As we reflect on Reconstruction and its international resonance, we might recall a specific moment – the election of 1868. In November of that year, the United States held the first national election in which African American men in the former Confederacy could vote, introducing a new and potentially powerful force in electoral politics. The election came on the heels of a momentous few years. The Republican Congress had wrested control of Reconstruction from President Andrew Johnson. The Reconstruction Acts of March 1867 had set in motion the expansion of suffrage in the South and prescribed the process for adopting new state constitutions. In the spring preceding the presidential election, an impeachment trial narrowly resulted in Johnson’s acquittal. In the South as election day approached, the Ku Klux Klan (founded in 1866) waged a campaign of terror, targeting African Americans and white Republicans.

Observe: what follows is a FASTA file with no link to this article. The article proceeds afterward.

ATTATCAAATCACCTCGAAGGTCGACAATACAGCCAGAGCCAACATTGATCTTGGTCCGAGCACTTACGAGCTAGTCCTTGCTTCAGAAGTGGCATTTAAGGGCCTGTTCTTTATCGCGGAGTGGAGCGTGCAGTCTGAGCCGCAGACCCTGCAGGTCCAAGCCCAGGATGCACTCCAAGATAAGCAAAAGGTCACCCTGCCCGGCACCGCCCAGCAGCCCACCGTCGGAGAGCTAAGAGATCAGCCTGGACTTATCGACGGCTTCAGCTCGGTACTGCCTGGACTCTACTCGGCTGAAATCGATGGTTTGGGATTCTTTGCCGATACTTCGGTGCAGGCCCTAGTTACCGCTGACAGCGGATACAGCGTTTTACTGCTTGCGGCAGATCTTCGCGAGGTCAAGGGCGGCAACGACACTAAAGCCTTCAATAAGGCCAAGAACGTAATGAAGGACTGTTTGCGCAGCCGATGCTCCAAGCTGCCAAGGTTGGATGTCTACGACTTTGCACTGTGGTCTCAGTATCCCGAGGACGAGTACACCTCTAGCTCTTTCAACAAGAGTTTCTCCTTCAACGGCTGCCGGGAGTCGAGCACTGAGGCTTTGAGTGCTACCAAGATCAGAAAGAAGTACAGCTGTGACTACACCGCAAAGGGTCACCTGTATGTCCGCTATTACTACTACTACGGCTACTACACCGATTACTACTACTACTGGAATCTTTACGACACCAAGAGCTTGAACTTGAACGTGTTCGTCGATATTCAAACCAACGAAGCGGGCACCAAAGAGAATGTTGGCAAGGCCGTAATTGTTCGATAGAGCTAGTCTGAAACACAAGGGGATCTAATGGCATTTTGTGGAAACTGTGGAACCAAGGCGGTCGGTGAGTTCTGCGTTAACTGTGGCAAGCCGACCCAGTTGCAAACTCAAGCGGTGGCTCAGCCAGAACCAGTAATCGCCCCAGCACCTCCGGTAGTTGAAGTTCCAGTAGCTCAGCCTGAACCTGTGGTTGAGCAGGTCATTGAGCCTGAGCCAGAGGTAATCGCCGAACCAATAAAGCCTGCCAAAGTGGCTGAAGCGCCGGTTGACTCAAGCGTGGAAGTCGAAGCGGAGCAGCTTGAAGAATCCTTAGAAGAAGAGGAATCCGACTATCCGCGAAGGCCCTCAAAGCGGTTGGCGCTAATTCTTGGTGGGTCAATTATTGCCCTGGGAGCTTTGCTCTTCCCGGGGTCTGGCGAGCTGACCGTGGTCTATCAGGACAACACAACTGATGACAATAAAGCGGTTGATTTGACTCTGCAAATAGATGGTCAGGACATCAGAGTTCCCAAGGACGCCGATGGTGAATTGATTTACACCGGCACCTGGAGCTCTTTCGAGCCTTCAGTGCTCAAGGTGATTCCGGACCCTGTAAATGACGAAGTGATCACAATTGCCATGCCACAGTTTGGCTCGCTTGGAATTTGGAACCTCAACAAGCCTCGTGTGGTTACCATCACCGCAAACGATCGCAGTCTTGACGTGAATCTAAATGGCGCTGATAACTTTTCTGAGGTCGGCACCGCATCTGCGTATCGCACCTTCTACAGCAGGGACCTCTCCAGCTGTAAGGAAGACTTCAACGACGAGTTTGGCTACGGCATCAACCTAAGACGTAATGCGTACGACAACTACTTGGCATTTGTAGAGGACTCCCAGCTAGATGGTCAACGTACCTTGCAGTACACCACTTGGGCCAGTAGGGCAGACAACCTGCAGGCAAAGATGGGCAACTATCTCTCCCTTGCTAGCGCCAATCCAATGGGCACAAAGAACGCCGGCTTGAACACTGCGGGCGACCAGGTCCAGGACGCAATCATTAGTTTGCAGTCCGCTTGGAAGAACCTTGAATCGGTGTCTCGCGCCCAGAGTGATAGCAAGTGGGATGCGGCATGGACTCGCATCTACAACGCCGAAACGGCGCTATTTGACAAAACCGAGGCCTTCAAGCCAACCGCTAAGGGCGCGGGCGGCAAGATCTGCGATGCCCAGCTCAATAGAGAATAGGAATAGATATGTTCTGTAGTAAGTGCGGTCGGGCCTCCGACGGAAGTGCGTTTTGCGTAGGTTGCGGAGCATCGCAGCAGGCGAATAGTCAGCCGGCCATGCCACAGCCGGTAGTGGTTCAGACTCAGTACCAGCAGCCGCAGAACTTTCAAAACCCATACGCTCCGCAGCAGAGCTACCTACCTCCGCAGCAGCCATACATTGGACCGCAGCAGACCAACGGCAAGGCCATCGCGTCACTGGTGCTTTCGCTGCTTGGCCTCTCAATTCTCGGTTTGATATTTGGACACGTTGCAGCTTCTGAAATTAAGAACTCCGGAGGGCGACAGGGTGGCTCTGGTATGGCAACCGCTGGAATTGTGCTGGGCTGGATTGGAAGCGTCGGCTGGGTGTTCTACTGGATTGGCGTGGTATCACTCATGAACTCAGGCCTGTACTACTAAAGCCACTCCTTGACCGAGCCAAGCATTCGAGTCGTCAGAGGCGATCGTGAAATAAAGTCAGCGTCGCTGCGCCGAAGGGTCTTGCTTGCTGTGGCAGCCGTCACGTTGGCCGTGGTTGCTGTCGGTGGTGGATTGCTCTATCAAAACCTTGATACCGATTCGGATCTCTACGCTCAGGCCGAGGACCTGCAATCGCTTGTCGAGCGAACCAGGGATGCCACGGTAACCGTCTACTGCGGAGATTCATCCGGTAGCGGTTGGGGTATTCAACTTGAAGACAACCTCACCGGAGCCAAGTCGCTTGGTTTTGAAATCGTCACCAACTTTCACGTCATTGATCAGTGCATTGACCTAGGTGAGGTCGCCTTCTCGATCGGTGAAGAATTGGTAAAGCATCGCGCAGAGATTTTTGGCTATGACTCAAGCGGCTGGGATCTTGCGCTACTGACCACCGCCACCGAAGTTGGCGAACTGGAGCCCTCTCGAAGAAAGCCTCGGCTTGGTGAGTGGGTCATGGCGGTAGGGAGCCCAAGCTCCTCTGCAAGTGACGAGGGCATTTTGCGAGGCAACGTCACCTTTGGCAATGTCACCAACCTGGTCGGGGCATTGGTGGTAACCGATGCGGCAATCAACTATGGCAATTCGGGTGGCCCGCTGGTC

International observers, particularly within the British government, were riveted by these events and the prospect of a tumultuous election. British officials’ own domestic, imperial, and diplomatic preoccupations drove their profound interest in American politics. At the time of Radical Reconstruction, British politicians and intellectuals were in the throes of reassessing British institutions and debating the organization and representation of the colonies. At home, the Reform Act of 1867 had almost doubled the British electorate. Although hailed as the “Leap in the Dark,” this legislation retained significant restrictions on the franchise and was far more limited than the changes underway in American governance. Looking to the United States as a laboratory in which to watch political experiments unfold, British officials speculated about where the expansion of American democracy might lead and how it would alter the nation’s role in the international sphere. Marveling at the rapidity and unpredictability of developments in the United States, they worried about how these changes might disrupt the British Atlantic. One prominent British cabinet member observed, “On the whole the American Revolution (for the practical change in their government amounts to nothing less) is watched with more interest than any other event of the moment.” He added, “It is hard to see how a majority of Congress, with the president in opposition, is to govern a conquered country half the size of Europe yet this they must do or fail.” British leaders’ calculations about a shifting international order drew on their interpretation of changes in the relationship between the federal government of the United States and the American electorate and public.